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398: St Modan's, Benderloch, Argyle & Bute, Scotland
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St Modan's, Benderloch, Argyle & Bute, Scotland
Mystery Worshipper: Aileen.
The church: St Modan's Kirk, Benderloch, Parish of Ardchattan, Argyle & Bute, Scotland.
Denomination: Church of Scotland.
The building: A neat, stone-built kirk with a pre-fab separate hall behind it. Inside, light, neat and well-kept, mainly plain square-coloured windows. Beautiful beams above. The "burning bush" emblem of the Church of Scotland on a red velvet pulpit fall. No statues or crucifixes.
The church: A congregation from a rural area, a long straggly highland parish on the shores of a sea-loch. They also hold services alternately in the other kirk in the parish. It seemed a good representation of all ages and types, and everyone seemed to know each other.
The neighbourhood: The village of Benderloch has one general shop, open seven days a week from early till late, a camping/sports shop and a primary school. There is no pub. There are daily buses to Oban, the nearest town. There are several camping sites and a sandy beach nearby. It's a beautiful, majestic area.
The cast: Rev. Jeff McCormick, BD. The minister and preacher were assisted by Donald and Euan, two young volunteers from the congregation.
What was the name of the service?

How full was the building?
About three-quarters full – 40 people, a mixture of babies, young, old, at least as many men as women.

Did anyone welcome you personally?
The elder on duty at the door smiled, shook my hand and said "Good morning", as did the teenager who handed me the "Parish Printout".

Was your pew comfortable?
Solid, wide pews with plenty of knee space. No kneelers, as it's Presbyterian, so plain wooden floors. Plenty of space for pew Bibles and hymn and song books.

How would you describe the pre-service atmosphere?
Quiet, but slightly buzzy as people greeted each other and chatted quietly but respectfully. It felt happy, as if people were glad to be there. The adults made a particular point of greeting the small children.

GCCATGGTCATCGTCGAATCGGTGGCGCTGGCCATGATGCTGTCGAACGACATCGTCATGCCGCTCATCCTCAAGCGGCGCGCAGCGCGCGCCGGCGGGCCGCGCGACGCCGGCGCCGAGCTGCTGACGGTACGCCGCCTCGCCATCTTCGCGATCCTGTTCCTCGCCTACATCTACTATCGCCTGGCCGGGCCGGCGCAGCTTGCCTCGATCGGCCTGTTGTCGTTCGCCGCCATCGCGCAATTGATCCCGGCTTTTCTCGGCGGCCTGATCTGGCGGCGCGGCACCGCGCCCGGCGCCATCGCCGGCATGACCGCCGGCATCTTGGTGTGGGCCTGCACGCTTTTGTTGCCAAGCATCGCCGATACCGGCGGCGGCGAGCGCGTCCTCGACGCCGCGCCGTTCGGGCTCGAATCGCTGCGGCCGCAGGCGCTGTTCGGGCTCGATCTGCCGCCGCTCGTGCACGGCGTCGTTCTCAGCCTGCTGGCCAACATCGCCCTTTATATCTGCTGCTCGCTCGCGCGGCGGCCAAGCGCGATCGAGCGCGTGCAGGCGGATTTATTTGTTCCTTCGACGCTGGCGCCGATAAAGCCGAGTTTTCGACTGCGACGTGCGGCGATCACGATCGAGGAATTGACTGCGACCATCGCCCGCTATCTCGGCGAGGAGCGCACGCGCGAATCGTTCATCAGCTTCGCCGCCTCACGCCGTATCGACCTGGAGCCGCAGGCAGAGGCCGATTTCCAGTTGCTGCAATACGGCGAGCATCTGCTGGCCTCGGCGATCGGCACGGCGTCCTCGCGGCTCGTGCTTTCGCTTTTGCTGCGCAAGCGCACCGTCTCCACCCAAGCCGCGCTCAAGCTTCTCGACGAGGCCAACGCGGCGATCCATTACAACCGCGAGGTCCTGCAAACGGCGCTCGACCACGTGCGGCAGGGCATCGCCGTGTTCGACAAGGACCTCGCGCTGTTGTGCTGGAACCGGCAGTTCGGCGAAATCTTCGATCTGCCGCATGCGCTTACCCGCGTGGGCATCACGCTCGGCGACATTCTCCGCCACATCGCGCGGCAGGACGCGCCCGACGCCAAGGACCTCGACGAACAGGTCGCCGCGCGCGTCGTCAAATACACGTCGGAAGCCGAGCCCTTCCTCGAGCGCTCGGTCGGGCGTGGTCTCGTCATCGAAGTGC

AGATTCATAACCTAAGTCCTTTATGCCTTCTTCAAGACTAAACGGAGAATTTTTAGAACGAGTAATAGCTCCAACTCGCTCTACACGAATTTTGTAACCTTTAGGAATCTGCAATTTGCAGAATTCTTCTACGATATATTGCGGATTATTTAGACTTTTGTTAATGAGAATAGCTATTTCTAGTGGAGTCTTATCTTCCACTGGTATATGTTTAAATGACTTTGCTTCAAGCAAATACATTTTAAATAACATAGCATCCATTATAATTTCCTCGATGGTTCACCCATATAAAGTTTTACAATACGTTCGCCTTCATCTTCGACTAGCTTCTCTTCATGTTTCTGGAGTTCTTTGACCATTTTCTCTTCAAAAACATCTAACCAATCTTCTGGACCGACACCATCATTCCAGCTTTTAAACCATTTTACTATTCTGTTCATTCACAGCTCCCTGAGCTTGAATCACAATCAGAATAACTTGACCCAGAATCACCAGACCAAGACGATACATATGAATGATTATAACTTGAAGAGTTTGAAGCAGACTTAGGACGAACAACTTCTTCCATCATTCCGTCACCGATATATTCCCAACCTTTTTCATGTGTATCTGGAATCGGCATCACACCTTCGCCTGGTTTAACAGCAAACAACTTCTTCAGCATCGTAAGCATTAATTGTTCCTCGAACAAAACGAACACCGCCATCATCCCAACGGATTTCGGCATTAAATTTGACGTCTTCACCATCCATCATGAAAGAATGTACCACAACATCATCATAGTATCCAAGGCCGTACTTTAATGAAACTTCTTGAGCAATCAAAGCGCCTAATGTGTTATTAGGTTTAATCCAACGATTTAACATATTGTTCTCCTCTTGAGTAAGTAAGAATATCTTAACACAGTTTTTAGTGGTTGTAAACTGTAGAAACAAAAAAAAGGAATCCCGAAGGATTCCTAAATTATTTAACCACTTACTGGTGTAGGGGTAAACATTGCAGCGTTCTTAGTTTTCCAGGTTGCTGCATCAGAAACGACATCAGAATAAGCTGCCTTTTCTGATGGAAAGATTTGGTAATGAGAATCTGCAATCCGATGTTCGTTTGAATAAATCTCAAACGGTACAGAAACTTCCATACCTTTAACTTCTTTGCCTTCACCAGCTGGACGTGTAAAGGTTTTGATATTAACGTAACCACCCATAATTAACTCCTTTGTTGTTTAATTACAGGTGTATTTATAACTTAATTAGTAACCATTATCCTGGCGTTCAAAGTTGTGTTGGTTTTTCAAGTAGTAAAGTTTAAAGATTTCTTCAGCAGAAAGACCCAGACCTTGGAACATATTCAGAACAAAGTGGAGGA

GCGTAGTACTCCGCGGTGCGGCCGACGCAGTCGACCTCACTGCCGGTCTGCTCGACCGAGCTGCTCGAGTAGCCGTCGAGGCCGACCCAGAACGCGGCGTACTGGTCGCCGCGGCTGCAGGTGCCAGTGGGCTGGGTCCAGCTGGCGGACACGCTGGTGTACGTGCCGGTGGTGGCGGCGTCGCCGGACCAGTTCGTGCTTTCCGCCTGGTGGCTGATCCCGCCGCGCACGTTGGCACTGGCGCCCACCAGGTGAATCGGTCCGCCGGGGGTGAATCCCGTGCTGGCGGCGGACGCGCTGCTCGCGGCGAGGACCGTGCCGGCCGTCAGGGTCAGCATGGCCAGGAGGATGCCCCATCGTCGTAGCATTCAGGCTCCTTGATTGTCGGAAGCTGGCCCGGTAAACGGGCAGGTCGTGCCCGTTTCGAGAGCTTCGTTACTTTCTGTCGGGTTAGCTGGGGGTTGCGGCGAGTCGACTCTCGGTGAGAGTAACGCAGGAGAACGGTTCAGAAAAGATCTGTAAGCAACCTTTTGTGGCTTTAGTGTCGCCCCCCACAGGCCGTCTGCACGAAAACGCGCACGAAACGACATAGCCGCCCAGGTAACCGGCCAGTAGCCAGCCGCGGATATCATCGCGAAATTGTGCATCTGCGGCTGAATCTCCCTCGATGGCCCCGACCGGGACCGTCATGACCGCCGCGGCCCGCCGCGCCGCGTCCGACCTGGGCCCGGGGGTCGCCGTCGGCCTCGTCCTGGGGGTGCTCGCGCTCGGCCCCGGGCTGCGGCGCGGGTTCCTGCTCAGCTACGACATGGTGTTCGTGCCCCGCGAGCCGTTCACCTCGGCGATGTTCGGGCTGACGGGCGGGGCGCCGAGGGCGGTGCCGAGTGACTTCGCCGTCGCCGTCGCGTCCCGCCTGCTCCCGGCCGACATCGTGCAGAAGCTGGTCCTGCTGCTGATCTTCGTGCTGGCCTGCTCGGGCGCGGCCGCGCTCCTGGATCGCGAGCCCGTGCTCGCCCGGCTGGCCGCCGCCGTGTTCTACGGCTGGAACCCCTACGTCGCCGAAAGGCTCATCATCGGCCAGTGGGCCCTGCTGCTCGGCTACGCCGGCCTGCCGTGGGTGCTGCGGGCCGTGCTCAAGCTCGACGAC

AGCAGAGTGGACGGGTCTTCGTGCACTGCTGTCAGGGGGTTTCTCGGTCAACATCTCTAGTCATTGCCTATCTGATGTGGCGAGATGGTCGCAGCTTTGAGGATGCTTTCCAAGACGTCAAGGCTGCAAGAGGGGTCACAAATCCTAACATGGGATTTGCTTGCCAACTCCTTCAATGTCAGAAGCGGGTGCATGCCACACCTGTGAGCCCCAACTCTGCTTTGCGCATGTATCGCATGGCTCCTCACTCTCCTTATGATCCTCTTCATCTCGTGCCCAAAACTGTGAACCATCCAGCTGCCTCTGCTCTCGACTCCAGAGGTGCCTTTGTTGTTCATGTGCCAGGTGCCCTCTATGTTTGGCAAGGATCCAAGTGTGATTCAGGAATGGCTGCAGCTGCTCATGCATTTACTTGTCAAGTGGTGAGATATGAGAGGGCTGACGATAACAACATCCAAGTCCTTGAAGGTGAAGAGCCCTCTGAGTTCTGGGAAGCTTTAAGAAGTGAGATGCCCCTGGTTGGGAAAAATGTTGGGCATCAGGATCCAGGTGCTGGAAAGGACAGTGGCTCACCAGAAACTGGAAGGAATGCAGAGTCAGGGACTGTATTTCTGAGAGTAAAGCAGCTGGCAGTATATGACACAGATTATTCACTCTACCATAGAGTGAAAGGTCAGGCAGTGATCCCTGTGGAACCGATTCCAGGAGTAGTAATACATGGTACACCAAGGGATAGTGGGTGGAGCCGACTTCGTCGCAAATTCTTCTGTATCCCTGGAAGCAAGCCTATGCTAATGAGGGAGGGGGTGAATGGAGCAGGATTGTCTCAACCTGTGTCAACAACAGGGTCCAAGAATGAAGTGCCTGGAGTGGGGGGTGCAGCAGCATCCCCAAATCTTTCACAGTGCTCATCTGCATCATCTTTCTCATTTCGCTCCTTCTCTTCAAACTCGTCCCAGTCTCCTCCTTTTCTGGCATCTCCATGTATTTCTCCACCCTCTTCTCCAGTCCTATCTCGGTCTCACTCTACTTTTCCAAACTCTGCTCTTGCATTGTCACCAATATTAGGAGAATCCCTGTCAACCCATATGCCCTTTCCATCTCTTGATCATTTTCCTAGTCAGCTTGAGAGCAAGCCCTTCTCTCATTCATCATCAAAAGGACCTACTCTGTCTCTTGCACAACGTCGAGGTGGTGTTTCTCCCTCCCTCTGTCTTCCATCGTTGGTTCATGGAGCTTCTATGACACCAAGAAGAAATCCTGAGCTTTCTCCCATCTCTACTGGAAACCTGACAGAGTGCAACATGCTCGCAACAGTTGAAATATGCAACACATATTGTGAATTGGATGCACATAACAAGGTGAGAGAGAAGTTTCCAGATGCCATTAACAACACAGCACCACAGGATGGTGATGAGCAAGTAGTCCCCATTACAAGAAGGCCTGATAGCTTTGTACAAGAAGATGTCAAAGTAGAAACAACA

What were the exact opening words of the service?
"Good morning, and a very warm welcome to those visitors worshipping with us today. Intimations: coffee in the Campbell Memorial Hall after the service... then notices about the reorganisation of presbyteries..."

What books did the congregation use during the service?
A large Bible was carried in by an elder and opened on the central pulpit before the minister entered. This was read publicly. The pew Bibles were the Good News version. The song books were Scottish Junior Praise.

What musical instruments were played?
An electric piano/organ.

Did anything distract you?
A baby in a rocking carrier waving his/her little yellow-clad feet. Its toddler sister standing on the front pew, taking off her shoes and offering the pair to the occupants of the next pew. They accepted them with pleasure.

Was the worship stiff-upper-lip, happy clappy, or what?
It ranged from, "Oh, oh, oh, how good is the Lord!" to "All people that on earth do dwell." Everyone joined in and I was impressed by the strength and depth of the men's voices. No one clapped or went over the top. The young people left halfway through and then we concentrated on conventional hymns.

Exactly how long was the sermon?
22 minutes, broken up into roughly equal five-minute sections, interspersed with a song, prayer or hymn.

On a scale of 1-10, how good was the preacher?
8 – Easy to follow. The first section was the children's. They participated in a quiz for which the prize was a packet of chocolate buttons, and the children were told to "go and fight over them in a Christian fashion". At one point the minister and two children stood up on chairs to illustrate Zacchaeus looking for Jesus.

In a nutshell, what was the sermon about?
Luke 19 and James 2: "Faith and actions need to go together" and the result is that things happen. Where is the core of our being? Zacchaeus's was in his wallet. We need to invite Christ into all parts of our life, clean or dirty. Practical ideas were given as to what we might then do. Listen to Christ and follow his instructions. That's how Zacchaeus got where he did. It finished with a prayer to ask God to help us do this.

Which part of the service was like being in heaven?
The minister praying extempore in what felt like a truly heartfelt encounter with God that led me there too.

And which part was like being in... er... the other place?
Getting lost along with most of the congregation on one line of each verse of "God is working his purpose out". Singing seven choruses and six verses of "Come and praise the Lord our King, allelujah".

What happened when you hung around after the service looking lost?
As I went to the hall, as instructed in the service, I was smiled at and waved to the tea and coffee. Later, one or two women spoke with me, very polite and friendly, but not creepy-crawly, and later still the minister, who had talked to my companion.

How would you describe the after-service coffee?
Tea or coffee, hot and instant, in Church of Scotland mugs. Plain biscuits. There was a plate out for monetary contributions, but no one asked us to pay. It was served with a smile.

How would you feel about making this church your regular (where 10 = ecstatic, 0 = terminal)?
7 – I would have to be involved... I don't think they would want someone lazy or not committed... I liked the integration of young and old.

Did the service make you feel glad to be a Christian?
Definitely. It really did feel like being with the people of God.

What one thing will you remember about all this in seven days' time?
The daft minister standing on the chair to illustrate Zacchaeus looking for Jesus.
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